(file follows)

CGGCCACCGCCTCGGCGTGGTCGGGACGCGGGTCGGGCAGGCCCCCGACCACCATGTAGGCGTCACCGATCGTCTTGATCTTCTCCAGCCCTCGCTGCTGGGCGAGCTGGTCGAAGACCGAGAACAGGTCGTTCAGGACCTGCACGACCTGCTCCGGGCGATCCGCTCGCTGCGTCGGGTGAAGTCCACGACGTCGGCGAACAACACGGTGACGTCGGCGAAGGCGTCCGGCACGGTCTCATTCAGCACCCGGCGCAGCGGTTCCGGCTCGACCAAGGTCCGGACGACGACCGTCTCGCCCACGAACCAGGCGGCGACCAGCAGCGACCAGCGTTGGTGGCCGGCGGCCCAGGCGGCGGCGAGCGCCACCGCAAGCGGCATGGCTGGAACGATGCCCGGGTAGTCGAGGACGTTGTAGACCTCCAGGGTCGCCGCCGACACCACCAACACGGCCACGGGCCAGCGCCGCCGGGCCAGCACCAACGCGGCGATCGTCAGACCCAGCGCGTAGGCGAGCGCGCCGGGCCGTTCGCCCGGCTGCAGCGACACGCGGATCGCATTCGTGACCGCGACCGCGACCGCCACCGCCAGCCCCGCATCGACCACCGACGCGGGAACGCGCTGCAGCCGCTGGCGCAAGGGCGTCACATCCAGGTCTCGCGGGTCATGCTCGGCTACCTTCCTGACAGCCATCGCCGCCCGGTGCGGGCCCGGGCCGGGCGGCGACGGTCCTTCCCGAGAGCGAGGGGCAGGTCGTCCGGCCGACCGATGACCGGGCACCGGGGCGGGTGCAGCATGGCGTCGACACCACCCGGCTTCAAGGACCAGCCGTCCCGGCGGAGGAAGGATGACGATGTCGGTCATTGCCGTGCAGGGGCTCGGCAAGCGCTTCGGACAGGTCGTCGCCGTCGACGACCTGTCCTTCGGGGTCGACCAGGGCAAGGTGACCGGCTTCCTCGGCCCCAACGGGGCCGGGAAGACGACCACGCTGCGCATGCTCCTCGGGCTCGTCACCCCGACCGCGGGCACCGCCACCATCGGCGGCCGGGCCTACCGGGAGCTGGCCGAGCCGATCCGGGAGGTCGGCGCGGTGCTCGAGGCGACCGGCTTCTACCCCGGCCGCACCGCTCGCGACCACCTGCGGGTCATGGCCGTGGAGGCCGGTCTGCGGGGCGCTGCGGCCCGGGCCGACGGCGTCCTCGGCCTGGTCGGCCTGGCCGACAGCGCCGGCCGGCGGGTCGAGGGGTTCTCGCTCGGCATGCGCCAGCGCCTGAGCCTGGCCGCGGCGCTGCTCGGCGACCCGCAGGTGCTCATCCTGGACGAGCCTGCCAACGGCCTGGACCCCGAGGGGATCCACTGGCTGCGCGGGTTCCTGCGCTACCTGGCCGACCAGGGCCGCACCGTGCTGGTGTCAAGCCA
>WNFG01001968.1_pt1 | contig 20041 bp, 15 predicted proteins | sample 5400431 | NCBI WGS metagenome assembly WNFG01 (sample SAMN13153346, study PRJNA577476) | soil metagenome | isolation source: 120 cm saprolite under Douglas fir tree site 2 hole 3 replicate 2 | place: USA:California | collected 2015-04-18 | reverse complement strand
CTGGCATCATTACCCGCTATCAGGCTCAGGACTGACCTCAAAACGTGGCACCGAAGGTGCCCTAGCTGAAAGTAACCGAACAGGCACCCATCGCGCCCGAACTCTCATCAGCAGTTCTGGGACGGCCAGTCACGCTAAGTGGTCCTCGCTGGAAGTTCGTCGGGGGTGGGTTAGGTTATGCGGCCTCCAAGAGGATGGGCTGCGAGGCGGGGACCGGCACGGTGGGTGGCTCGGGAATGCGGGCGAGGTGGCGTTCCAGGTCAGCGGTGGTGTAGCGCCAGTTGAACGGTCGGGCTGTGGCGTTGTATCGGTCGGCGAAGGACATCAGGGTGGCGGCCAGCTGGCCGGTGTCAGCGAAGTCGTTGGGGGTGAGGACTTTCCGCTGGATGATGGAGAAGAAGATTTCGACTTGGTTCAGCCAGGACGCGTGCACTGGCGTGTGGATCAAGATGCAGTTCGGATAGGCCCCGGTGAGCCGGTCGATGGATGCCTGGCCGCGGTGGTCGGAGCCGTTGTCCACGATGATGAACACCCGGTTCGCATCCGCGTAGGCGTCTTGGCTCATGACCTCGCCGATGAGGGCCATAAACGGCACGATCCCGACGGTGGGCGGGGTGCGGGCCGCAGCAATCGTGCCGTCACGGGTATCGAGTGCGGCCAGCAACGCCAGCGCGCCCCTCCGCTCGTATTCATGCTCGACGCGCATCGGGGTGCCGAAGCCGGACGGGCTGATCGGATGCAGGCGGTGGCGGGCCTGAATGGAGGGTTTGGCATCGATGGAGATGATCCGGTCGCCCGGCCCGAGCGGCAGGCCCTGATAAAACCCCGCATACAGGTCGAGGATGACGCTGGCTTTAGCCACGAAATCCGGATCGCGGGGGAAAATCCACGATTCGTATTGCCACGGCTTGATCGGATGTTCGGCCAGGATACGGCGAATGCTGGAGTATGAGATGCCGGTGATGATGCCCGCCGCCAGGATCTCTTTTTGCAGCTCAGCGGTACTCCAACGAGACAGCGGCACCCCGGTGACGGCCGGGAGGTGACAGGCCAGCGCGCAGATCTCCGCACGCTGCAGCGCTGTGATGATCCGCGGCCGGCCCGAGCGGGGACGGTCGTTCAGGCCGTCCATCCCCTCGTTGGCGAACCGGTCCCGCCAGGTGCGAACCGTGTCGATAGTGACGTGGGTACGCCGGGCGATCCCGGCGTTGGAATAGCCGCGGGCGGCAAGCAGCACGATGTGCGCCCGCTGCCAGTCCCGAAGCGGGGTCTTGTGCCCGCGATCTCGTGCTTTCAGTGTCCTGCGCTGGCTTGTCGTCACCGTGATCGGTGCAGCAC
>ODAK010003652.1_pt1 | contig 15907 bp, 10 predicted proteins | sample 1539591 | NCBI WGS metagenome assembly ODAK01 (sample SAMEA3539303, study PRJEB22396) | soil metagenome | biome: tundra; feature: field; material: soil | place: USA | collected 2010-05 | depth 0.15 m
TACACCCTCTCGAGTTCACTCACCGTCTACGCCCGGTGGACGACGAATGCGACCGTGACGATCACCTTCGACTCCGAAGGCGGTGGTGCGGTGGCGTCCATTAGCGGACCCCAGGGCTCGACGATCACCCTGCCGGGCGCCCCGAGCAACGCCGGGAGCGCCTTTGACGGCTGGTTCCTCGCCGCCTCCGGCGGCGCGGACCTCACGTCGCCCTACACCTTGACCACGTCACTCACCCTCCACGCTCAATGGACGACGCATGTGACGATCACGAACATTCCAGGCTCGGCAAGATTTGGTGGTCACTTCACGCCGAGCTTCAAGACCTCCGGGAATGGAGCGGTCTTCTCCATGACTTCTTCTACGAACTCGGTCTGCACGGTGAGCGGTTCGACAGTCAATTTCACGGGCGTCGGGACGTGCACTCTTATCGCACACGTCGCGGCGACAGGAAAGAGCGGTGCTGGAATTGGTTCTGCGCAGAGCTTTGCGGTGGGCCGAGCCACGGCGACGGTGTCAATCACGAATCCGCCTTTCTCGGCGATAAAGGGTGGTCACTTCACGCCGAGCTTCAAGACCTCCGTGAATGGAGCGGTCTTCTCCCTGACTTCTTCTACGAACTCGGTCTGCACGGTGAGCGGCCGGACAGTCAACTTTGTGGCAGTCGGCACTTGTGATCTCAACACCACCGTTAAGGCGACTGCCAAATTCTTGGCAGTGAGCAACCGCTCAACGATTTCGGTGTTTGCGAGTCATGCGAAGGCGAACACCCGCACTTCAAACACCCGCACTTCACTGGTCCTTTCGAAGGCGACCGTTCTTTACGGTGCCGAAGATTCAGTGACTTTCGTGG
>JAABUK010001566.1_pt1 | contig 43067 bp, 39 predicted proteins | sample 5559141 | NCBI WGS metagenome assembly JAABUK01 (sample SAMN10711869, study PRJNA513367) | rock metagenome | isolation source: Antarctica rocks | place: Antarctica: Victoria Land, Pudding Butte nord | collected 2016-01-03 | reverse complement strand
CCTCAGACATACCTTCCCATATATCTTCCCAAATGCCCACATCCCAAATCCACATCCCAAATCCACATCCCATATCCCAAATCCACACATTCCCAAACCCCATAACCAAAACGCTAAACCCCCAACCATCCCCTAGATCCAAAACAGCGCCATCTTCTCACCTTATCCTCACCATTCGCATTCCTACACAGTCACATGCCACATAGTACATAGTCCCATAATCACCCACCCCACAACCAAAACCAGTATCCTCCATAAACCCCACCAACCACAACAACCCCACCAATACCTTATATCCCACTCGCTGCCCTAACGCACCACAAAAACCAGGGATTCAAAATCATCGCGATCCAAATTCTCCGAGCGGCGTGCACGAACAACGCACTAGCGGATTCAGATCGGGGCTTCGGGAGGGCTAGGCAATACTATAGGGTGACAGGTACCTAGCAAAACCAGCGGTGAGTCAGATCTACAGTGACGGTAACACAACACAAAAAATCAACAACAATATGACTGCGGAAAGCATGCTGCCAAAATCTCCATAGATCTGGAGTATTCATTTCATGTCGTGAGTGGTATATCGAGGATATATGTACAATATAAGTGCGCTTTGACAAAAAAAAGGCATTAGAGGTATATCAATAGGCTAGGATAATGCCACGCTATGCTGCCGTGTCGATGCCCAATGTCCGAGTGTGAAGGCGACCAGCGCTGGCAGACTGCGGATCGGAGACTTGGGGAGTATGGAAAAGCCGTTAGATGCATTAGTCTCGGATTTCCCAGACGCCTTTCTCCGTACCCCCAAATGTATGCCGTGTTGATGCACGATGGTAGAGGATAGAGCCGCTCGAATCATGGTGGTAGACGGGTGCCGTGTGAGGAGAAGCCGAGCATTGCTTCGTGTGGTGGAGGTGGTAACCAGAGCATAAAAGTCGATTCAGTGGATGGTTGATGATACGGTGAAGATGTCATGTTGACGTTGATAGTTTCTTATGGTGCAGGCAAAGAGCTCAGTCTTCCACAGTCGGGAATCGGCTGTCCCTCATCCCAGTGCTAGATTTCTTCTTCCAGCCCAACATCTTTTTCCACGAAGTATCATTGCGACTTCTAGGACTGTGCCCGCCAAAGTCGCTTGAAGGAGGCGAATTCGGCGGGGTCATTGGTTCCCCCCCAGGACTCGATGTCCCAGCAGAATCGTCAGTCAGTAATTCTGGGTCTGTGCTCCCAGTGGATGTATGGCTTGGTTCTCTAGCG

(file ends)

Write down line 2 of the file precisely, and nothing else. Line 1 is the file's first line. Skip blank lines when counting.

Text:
>WNFG01001968.1_pt1 | contig 20041 bp, 15 predicted proteins | sample 5400431 | NCBI WGS metagenome assembly WNFG01 (sample SAMN13153346, study PRJNA577476) | soil metagenome | isolation source: 120 cm saprolite under Douglas fir tree site 2 hole 3 replicate 2 | place: USA:California | collected 2015-04-18 | reverse complement strand